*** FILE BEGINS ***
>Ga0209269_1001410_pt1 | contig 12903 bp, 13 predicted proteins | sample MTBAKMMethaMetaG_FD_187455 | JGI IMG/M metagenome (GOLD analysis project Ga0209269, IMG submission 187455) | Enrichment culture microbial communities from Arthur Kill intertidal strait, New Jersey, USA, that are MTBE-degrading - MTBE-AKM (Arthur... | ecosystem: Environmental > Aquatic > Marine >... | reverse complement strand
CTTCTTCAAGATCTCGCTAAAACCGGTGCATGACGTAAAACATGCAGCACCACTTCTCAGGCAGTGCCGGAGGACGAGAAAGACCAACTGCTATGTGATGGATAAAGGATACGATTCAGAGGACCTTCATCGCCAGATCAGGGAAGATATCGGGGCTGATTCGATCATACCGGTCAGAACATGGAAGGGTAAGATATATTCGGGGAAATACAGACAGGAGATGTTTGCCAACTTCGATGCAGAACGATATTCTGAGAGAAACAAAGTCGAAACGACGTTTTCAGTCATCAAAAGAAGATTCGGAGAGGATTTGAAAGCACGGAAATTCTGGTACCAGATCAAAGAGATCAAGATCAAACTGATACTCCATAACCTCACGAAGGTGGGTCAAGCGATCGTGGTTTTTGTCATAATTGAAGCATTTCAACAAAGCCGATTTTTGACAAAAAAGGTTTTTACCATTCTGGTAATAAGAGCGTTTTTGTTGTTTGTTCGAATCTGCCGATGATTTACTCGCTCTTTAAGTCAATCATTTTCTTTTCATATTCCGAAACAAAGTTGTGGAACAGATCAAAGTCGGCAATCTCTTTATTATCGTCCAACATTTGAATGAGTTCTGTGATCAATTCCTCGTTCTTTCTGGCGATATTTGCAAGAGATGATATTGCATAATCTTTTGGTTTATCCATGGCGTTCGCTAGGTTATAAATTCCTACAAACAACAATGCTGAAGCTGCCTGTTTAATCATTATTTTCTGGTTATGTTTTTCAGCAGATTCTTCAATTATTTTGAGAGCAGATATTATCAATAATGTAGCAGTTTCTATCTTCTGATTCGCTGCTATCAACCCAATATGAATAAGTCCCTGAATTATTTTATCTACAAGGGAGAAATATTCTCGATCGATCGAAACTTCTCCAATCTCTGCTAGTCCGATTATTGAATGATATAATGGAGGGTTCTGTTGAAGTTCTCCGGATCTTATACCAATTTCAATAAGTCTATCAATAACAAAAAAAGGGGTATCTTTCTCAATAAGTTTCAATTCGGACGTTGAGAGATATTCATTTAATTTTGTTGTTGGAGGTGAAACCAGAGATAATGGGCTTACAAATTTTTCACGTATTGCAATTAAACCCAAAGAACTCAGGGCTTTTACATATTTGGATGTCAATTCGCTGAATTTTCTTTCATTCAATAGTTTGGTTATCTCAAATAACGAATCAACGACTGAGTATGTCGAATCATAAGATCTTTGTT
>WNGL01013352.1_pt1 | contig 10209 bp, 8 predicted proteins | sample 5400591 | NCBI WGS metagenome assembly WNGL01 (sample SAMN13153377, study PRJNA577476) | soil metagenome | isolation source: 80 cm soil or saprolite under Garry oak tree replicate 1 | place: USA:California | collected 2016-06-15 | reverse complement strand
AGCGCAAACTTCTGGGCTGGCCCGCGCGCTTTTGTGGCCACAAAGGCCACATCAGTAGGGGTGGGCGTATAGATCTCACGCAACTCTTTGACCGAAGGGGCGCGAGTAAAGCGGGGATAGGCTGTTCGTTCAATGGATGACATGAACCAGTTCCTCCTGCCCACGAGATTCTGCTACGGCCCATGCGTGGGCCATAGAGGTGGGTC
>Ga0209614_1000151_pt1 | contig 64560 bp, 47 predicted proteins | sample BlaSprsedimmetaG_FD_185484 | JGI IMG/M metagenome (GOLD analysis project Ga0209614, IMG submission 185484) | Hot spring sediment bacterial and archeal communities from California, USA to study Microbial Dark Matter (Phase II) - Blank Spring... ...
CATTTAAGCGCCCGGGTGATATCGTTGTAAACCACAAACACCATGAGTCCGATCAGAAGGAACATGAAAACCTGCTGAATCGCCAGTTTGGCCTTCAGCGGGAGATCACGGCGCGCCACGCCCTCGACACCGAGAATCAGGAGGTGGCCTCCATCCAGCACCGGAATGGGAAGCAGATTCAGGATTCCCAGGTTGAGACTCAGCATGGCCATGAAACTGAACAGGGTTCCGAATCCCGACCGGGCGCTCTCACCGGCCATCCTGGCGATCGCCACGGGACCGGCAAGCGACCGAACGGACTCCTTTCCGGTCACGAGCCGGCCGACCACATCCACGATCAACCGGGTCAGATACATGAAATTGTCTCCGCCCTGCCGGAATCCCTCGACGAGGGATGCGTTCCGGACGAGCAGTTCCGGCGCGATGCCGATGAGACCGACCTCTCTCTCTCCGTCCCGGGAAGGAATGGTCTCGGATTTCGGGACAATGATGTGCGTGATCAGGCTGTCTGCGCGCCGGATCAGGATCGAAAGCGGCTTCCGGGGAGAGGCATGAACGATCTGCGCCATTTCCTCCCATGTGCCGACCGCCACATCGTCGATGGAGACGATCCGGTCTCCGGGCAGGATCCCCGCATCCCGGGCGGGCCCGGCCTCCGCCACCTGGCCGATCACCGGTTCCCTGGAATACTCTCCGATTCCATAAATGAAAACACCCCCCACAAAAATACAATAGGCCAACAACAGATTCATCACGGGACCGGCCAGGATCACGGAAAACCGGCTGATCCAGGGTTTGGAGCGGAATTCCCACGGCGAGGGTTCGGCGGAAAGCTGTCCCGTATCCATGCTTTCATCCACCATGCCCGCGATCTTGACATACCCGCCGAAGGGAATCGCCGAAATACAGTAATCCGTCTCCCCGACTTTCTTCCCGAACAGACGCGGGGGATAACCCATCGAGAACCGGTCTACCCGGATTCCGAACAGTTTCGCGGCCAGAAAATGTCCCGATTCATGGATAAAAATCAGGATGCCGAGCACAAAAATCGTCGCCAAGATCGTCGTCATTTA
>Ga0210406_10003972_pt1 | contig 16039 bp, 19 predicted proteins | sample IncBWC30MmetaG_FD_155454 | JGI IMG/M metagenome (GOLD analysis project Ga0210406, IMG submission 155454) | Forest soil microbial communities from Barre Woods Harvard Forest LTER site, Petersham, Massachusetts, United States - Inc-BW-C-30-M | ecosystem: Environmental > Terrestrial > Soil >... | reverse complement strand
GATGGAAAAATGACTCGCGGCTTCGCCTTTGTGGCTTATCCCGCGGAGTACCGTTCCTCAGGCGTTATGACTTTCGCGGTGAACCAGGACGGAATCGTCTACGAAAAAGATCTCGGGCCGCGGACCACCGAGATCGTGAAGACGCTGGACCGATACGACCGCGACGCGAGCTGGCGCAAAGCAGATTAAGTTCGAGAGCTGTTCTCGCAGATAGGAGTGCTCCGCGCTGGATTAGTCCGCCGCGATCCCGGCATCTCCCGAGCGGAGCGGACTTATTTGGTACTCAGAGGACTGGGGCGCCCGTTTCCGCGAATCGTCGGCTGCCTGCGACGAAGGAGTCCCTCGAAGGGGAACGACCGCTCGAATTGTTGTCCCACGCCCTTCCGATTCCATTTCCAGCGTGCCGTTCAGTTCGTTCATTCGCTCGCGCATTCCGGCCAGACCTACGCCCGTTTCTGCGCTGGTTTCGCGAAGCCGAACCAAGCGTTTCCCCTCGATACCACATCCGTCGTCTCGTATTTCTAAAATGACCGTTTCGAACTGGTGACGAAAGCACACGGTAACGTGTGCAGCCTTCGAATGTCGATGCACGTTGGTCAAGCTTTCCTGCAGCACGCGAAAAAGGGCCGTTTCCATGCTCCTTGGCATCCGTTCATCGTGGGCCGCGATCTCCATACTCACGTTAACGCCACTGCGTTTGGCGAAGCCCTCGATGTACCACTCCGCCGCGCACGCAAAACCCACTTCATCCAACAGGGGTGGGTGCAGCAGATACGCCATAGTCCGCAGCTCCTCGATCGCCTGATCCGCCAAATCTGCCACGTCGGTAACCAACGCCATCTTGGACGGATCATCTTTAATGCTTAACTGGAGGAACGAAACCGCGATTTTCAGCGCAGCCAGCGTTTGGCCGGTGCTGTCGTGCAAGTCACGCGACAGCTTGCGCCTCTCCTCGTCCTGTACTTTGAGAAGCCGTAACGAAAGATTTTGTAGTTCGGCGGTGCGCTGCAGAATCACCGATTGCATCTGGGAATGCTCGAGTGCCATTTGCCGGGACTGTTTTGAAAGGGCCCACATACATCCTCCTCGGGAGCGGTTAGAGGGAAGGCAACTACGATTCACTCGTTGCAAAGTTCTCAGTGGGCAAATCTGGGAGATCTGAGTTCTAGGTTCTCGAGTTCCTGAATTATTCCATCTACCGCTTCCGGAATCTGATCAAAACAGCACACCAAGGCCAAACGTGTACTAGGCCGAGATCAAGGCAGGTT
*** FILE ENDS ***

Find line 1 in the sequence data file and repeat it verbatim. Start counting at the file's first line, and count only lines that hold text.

>Ga0209269_1001410_pt1 | contig 12903 bp, 13 predicted proteins | sample MTBAKMMethaMetaG_FD_187455 | JGI IMG/M metagenome (GOLD analysis project Ga0209269, IMG submission 187455) | Enrichment culture microbial communities from Arthur Kill intertidal strait, New Jersey, USA, that are MTBE-degrading - MTBE-AKM (Arthur... | ecosystem: Environmental > Aquatic > Marine >... | reverse complement strand